|Photo Courtesy of Mary Lutz Alexander|
I stood motionless before the window of the Atlas Five and Ten on Main Street in Fort Lee. Exhausts of steam were puffed out from between the space of my chapped, shivering lips. My heart was pining. Sitting high upon a glass shelf of the display case sat Biff Bear. My eyeballs almost climbed out of their sockets so far above the reach of my eyes did he sit. I looked up until my corneas felt like they would disappear into my brain and the bottoms of my lids stretched further down my cheeks as my eyes tried to reach his.
I came to know Biff as we all came to know our toys in 1968—through the power of television. Seeing him before me, I felt like Dorothy when she stepped out of her black-and-white Kansas farmhouse and onto the Technicolor streets of Oz. You see, we had a black-and-white 19” portable television set that sat on a slightly dented stand with wobbly wheels against the only wall without windows in our colonial cape on Fifth Street. But here he was before me as I stood on the broken sidewalk of Main Street -- real and colorful. His yellow shirt with red and blue stripes, his tan pantless legs (the white circular pull-ring that would make him talk protruding from his right hip), his milk chocolate rubber face, his small triangular black bear nose, his mitten-shaped hands.
Trapped inside the web of the mob I used my adrenaline to push my way through bodies back to my parents who were standing somewhere behind me on Main Street. They had to see Biff. They had to know how much he meant to me. They had to get him for me now. I couldn’t possibly leave him in the window! What if some other little girl took him home? After all, there was only one Biff Bear! I pushed my way through the corduroy, polyester, and wool of coats, my mittens getting snagged on zippers, toggles, and the garters with the sharp silver clips that the over-mothered kids’ mothers had clipped to the sleeves of their jackets so they wouldn’t lose their gloves.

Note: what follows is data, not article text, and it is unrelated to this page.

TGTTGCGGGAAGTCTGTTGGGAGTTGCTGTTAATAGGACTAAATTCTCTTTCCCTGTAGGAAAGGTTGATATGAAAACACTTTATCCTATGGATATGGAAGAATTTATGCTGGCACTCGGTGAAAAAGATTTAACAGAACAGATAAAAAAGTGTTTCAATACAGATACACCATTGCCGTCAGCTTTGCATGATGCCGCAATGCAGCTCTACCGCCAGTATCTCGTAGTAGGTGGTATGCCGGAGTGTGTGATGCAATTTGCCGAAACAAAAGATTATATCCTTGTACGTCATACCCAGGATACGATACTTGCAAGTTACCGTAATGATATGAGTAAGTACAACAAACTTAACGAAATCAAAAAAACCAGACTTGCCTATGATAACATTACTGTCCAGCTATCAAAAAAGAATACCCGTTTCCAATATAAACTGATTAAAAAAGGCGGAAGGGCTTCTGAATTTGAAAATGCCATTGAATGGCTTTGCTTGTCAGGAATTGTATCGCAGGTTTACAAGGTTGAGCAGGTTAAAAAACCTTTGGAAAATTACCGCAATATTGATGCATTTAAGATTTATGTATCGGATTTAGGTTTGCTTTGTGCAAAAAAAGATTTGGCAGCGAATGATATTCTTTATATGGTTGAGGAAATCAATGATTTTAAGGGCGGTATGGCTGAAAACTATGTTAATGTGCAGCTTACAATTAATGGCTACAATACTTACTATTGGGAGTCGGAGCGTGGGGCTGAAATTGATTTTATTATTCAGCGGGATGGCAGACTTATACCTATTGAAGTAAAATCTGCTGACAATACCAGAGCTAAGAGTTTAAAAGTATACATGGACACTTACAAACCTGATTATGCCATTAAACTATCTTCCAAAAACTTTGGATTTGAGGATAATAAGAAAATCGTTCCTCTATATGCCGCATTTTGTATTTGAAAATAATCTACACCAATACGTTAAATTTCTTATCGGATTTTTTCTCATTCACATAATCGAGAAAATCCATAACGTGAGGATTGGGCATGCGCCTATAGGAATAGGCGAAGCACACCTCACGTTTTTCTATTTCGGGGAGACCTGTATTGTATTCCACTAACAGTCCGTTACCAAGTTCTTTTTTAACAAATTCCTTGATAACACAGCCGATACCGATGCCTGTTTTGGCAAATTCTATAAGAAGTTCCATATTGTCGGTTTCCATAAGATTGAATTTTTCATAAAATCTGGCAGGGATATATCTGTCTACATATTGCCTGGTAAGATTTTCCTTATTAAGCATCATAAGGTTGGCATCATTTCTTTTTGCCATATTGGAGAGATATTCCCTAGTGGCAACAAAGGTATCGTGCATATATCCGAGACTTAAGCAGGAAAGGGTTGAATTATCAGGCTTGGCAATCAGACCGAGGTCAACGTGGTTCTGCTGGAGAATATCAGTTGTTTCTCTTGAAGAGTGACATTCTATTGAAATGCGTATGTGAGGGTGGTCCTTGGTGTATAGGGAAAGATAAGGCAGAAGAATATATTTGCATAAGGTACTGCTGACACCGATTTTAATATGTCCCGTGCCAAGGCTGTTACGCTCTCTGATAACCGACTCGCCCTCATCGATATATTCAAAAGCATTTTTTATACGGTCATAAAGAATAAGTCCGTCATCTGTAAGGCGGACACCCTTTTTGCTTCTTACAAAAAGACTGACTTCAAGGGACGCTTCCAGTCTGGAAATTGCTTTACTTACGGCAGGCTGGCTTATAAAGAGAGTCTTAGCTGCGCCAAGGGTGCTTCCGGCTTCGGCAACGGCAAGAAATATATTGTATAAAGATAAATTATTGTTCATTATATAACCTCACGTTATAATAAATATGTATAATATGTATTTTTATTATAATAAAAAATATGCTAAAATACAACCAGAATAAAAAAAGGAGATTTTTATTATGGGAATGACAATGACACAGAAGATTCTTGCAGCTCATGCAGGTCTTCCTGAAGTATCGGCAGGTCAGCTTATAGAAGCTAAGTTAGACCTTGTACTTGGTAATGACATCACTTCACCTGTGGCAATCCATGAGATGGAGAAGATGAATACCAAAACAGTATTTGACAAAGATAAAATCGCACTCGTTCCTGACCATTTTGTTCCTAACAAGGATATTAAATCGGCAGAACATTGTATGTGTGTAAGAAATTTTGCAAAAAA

Standing across the street leaning against the wall of Schweitzer’s Department Store was my father talking to a group of other fathers who would much rather have been leaning against the bar inside a smoky tavern raising glasses than children, but here they stood guarding the night while their wives stood on the layaway lines inside the Five and Ten.
Pulling on the sharp crease of my father’s serge pants I abruptly interrupted, “Daddy, Daddy! Biff Bear’s in the window! I want him! I want him!”
My father released a laugh that was meant more as a contemplative pause than a release of mirth before saying, “I don’t like stuffed animals. They’ll suffocate you when you’re sleeping.” All the men agreed and “Pete the Greek” threw in, “Yeah and they is a magnet for germs.”
“Son of a bitch…” I thought. I ran back across the street to look for my mother who was buried somewhere inside the Five and Ten. I walked through dozens of pairs of well-heeled nyloned-stockinged legs looking for the two that belonged to my mother. It wasn’t easy because during the holiday season Mr. Feiler added an extra cash register to handle the overflow of shoppers. After searching and searching I finally found her in the make-up aisle.
“Mommy! Mommy!” I cried excitedly, “I found Biff Bear. I want him!”
“Ask Santa,” she casually replied as her fingers grazed over the lipsticks, eyeliners, and powders that sat in ordered rows inside the wooden display cases.
“Santa?” I cried in desperation. “Where’s he?”
“We’re going to the Garden State Plaza to see him next week,” she responded.
Sunk by the thought that Biff wasn’t coming home with me that night I resigned myself to the fact that I had to wait to tell the Big Man that I needed Biff Bear.
As I walked outside something wet fell upon my nose. I bent my neck back and looked up into the sky and watched as the snow swirled in a chain dance of confusion beneath the yellow glow of the street light. As snowflakes fell upon my face they were melted by the warmth of my desperate tears.
Next Week Conclusion…